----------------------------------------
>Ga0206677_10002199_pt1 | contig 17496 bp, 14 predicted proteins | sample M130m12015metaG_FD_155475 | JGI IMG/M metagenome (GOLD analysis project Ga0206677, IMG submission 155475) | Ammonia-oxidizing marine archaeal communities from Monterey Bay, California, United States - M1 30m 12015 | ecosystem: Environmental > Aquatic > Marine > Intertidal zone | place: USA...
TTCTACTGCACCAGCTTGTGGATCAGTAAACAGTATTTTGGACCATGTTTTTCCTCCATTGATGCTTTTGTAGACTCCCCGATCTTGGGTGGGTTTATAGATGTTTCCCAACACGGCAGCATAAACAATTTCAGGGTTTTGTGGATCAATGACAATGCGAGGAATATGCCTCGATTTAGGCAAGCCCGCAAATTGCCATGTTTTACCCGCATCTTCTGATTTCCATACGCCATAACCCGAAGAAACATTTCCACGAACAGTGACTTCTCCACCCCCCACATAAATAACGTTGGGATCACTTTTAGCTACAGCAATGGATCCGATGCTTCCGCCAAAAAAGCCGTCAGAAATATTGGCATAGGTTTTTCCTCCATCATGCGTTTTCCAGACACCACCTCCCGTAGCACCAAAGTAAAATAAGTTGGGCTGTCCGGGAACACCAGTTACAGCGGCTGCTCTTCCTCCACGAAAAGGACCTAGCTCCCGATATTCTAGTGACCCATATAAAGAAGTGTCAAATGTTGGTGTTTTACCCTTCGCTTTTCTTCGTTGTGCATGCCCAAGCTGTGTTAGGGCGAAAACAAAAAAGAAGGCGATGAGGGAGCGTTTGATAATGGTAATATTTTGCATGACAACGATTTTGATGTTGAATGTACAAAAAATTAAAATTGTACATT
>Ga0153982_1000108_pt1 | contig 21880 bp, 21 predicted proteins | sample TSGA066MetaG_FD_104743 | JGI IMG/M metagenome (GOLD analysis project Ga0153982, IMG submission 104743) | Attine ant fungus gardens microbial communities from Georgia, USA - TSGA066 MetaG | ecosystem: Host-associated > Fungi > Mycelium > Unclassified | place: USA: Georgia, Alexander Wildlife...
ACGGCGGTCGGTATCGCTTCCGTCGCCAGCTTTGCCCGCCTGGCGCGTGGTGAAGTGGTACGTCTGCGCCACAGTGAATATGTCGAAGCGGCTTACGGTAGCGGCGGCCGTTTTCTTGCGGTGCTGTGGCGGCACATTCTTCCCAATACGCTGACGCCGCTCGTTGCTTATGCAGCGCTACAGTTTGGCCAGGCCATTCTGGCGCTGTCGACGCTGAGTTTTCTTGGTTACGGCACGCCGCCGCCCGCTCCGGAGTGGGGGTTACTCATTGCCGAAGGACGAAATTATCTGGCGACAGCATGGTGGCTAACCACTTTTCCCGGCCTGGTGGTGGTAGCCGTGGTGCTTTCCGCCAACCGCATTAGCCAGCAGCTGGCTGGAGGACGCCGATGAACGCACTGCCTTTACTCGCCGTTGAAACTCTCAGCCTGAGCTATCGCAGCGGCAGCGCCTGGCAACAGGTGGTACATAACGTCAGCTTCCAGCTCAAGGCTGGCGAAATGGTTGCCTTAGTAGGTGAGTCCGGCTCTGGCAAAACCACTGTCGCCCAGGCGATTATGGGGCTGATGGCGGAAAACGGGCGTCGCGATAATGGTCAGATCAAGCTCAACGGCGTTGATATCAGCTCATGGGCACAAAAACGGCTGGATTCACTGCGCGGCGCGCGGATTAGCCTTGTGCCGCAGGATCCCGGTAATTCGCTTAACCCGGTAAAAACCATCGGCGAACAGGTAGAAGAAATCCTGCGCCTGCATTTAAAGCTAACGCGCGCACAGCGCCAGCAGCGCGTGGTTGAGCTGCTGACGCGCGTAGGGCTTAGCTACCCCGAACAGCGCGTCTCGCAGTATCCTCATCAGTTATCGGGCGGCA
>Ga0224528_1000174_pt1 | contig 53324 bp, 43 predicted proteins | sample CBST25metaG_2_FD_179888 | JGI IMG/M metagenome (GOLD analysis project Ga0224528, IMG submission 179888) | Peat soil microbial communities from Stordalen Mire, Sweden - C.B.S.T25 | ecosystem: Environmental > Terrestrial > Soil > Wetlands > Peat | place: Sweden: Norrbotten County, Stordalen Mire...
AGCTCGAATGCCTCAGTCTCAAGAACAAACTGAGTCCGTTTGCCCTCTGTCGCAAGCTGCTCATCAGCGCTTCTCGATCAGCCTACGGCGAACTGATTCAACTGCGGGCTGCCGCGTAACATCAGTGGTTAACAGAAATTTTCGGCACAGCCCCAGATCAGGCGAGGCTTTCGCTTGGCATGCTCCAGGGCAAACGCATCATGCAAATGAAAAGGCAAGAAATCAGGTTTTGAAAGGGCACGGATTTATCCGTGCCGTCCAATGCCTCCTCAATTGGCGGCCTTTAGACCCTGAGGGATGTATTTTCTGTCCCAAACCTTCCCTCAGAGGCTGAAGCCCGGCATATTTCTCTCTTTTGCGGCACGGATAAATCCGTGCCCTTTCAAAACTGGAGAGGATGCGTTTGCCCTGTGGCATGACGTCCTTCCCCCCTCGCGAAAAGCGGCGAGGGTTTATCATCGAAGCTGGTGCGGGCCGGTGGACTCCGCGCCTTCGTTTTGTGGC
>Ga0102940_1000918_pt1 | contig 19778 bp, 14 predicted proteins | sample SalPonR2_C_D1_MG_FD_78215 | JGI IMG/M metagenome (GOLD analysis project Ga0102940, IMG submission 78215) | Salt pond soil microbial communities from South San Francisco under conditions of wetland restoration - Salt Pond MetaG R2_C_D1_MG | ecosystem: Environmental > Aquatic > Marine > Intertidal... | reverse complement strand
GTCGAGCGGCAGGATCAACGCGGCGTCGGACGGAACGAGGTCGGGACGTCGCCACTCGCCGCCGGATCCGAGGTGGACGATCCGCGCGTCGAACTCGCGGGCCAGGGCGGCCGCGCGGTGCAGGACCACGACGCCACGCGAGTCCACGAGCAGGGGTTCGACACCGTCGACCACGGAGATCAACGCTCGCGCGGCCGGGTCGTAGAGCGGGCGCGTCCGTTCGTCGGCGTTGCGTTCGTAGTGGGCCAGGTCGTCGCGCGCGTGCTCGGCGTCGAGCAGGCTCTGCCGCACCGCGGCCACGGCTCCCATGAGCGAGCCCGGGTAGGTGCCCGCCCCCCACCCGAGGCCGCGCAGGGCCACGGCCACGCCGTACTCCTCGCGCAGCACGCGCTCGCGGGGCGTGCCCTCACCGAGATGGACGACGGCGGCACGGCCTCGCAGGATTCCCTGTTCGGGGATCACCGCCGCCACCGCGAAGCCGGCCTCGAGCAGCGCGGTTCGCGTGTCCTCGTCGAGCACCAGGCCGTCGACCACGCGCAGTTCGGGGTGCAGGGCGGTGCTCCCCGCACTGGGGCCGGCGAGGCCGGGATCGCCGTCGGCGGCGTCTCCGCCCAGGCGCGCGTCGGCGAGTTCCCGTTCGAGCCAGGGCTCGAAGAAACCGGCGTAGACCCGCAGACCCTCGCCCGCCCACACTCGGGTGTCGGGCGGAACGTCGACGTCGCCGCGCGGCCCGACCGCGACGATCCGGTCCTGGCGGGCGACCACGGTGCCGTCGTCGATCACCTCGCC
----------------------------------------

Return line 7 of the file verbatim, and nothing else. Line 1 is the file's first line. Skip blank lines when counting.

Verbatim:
>Ga0102940_1000918_pt1 | contig 19778 bp, 14 predicted proteins | sample SalPonR2_C_D1_MG_FD_78215 | JGI IMG/M metagenome (GOLD analysis project Ga0102940, IMG submission 78215) | Salt pond soil microbial communities from South San Francisco under conditions of wetland restoration - Salt Pond MetaG R2_C_D1_MG | ecosystem: Environmental > Aquatic > Marine > Intertidal... | reverse complement strand